If housing was the local risk that the RBNZ drew most attention to in today’s FSR, it was China when it came to the global scene. Yes, the Bank also wondered about the impact of the Federal Reserve’s policy stimulus removal (particularly via the bond market) and the underlying health of the European banking system. But it was China where the word-count was highest and a Box assigned in the FSR document. This is even more reason to keep an eye on what’s going on there. The RBNZ (and RBA) will arguably have some good insight into this otherwise relatively opaque economic and financial system.

As for the local “stress tests” the Reserve Bank talked about this morning, we wouldn’t read too much into this. Far from indicating any increased discomfort in the financial system, these tests seem more aimed at making more formal, and general, a process that the main registered banks already adhere to in a bottom-up way. 

Nor would we make too much of the changes the Bank proposed with regard to financial system regulation. This was described as more of a "tidy up" of the framework that has expanded and changed quite a bit over recent years – with the aim of making it more efficient – rather than anything of substance.

Overall, then, the Financial Stability Report, and its associated audio by RBNZ staff, told of a relatively robust financial system, albeit one with ongoing risks, particularly around the local housing market, and China in terms of matters global.


Craig Ebert is an economist at the BNZ.

« No handout for first-time buyersRBNZ: What might have happened without LVRs »

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Mortgage Rates Table

Full Rates Table | Compare Rates

Lender Flt 1yr 2yr 3yr
ANZ 5.19 3.95 4.15 4.49
ANZ Special - 3.45 3.65 3.99
ASB Bank 5.20 3.89 4.05 4.39
ASB Bank Special - 3.39 3.55 3.89
Bluestone 4.44 4.44 4.29 4.34
BNZ - Classic - 3.49 3.55 3.89
BNZ - Mortgage One 5.90 - - -
BNZ - Rapid Repay 5.35 - - -
BNZ - Std, FlyBuys 5.30 4.45 4.35 4.55
BNZ - TotalMoney 5.30 - - -
China Construction Bank 5.50 4.70 4.80 4.95
Lender Flt 1yr 2yr 3yr
China Construction Bank Special - 3.19 3.19 3.19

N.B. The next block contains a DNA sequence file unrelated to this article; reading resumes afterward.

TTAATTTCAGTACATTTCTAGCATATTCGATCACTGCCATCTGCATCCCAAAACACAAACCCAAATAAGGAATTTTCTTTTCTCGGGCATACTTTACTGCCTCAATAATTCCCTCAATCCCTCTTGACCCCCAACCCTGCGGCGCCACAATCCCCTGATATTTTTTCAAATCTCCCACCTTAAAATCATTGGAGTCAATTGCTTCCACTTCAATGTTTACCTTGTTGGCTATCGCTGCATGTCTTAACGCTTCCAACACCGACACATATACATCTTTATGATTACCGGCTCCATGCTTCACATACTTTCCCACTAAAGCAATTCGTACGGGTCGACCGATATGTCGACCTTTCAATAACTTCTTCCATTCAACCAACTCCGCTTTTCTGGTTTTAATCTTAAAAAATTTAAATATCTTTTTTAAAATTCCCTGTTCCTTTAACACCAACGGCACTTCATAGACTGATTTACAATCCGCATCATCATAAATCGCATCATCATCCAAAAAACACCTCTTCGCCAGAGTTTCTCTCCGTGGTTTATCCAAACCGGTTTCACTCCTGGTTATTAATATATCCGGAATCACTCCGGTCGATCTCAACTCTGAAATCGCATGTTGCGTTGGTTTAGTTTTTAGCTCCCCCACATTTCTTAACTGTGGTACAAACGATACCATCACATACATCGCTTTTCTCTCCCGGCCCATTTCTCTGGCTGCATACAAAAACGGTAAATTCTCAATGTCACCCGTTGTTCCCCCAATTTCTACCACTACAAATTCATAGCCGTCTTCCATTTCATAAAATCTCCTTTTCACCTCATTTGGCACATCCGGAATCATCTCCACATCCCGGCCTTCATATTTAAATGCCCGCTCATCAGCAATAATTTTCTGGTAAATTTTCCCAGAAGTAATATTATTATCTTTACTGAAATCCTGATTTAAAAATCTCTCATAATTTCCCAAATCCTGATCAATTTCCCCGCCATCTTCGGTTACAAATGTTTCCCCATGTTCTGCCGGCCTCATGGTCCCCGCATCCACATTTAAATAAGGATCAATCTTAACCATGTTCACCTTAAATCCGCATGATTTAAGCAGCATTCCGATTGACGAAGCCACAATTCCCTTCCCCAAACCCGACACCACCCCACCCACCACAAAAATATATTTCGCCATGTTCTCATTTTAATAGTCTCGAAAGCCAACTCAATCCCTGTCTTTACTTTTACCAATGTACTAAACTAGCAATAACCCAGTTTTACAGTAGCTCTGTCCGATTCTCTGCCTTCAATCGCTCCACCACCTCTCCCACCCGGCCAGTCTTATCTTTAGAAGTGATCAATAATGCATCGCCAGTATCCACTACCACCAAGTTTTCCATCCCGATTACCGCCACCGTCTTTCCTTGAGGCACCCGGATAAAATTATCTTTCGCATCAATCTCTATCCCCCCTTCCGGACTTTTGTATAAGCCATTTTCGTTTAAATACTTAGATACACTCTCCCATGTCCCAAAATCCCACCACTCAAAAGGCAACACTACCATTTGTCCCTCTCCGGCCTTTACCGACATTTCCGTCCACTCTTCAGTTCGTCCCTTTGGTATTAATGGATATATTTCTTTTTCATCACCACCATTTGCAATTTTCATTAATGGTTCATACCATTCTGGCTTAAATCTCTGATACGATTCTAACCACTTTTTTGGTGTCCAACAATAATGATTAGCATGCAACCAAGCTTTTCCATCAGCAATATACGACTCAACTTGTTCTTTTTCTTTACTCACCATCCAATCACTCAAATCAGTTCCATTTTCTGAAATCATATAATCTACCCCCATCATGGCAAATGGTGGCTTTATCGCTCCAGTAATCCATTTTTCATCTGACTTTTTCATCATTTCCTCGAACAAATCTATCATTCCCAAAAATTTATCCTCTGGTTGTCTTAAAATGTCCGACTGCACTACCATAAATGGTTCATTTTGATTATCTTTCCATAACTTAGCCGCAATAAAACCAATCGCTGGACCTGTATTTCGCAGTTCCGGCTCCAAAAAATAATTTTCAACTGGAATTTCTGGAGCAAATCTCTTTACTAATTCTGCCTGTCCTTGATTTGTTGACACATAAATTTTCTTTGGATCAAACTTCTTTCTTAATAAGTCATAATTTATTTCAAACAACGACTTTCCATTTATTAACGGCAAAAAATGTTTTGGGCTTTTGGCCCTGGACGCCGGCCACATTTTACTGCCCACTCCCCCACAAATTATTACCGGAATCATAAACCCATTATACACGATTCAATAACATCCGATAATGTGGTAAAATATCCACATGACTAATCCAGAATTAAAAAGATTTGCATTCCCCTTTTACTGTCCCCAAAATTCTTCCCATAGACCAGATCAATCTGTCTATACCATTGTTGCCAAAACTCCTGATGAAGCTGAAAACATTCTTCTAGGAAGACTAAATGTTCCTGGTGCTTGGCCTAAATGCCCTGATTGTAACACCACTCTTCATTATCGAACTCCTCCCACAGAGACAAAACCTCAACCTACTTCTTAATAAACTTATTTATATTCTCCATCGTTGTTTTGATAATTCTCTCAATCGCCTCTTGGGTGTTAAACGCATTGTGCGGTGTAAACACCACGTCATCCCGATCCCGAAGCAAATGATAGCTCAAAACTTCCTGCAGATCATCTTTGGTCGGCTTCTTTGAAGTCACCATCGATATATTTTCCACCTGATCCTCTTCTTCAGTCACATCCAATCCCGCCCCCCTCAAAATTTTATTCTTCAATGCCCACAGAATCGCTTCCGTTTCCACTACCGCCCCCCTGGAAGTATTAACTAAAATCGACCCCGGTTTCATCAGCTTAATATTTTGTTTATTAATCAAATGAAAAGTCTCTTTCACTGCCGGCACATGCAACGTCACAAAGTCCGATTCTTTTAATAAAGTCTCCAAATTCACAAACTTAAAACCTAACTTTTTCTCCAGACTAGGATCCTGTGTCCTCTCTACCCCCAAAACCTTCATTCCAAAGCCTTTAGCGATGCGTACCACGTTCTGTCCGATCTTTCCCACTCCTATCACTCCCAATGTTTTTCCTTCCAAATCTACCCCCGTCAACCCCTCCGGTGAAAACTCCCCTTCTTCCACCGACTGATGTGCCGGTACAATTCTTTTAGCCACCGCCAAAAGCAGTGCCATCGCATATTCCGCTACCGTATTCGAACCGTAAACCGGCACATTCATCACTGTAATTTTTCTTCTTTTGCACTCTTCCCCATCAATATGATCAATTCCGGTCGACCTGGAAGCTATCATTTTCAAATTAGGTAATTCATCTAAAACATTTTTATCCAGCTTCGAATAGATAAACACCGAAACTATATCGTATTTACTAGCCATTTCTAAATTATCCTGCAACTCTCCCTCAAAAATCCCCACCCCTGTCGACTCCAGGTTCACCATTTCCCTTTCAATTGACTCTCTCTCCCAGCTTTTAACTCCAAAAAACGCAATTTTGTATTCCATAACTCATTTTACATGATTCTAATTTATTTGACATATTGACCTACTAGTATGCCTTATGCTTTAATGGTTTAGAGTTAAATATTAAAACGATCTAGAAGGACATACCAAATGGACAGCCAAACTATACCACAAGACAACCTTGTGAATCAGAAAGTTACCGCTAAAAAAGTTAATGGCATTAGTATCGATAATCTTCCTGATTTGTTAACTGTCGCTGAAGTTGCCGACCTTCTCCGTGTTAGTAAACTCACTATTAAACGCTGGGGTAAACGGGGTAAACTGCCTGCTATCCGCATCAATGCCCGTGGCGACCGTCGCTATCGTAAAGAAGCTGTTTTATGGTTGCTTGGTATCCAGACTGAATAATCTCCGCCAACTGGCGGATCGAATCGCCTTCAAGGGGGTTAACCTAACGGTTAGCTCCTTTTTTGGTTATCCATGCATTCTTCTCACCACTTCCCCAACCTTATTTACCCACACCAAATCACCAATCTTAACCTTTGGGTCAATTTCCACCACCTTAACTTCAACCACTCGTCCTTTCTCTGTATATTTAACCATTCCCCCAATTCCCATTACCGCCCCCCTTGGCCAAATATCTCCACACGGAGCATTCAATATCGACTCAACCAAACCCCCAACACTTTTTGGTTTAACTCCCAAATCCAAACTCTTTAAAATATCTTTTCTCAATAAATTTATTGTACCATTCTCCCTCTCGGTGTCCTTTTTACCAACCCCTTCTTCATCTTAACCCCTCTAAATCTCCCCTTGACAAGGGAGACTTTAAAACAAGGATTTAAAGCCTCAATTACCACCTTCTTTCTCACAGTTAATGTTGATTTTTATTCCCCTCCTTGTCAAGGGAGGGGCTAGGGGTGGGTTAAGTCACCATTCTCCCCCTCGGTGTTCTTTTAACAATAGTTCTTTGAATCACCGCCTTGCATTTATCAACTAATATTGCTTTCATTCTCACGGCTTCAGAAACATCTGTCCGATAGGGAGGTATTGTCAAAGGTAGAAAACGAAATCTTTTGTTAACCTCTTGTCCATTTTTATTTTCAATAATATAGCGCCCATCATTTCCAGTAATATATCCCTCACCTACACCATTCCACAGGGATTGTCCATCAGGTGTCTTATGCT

Credit Union Auckland 5.95 - - -
Credit Union Baywide 5.65 4.75 4.75 -
Credit Union North 6.45 - - -
Credit Union South 5.65 4.75 4.75 -
Finance Direct - - - -
First Credit Union 5.85 3.99 4.49 -
Heartland 6.70 7.00 7.25 7.85
Heartland Bank - Online - - - -
Heretaunga Building Society 5.75 4.65 4.80 -
HSBC Premier 5.24 3.54 3.20 3.69
Lender Flt 1yr 2yr 3yr
HSBC Premier LVR > 80% - - - -
HSBC Special - - - -
ICBC 5.15 3.18 3.18 3.20
Kainga Ora 5.18 3.97 4.05 4.39
Kiwibank 5.15 4.20 4.30 4.64
Kiwibank - Capped - - - -
Kiwibank - Offset 5.15 - - -
Kiwibank Special - 3.45 3.55 3.89
Liberty 5.69 - - -
Napier Building Society - - - -
Nelson Building Society 5.70 4.25 4.15 -
Lender Flt 1yr 2yr 3yr
Pepper Money Near Prime 5.64 - 5.44 5.44
Pepper Money Prime 5.18 - 4.98 4.98
Pepper Money Specialist 7.59 - 7.39 7.39
Resimac 4.50 4.45 3.89 3.94
RESIMAC Special - - - -
SBS Bank 5.29 4.85 5.05 5.49
SBS Bank Special - 3.39 3.55 3.89
Sovereign 5.30 3.89 4.05 4.39
Sovereign Special - 3.39 3.55 3.89
The Co-operative Bank - Owner Occ 5.15 3.49 3.59 3.89
The Co-operative Bank - Standard 5.15 3.99 4.09 4.39
Lender Flt 1yr 2yr 3yr
TSB Bank 6.09 4.19 4.35 4.69
TSB Special 5.29 3.39 3.55 3.89
Wairarapa Building Society 5.50 3.95 4.05 -
Westpac 5.34 4.15 4.09 4.49
Westpac - Offset 5.34 - - -
Westpac Special - 3.39 3.55 3.99
Median 5.34 3.96 4.09 4.39

Last updated: 21 February 2020 4:32pm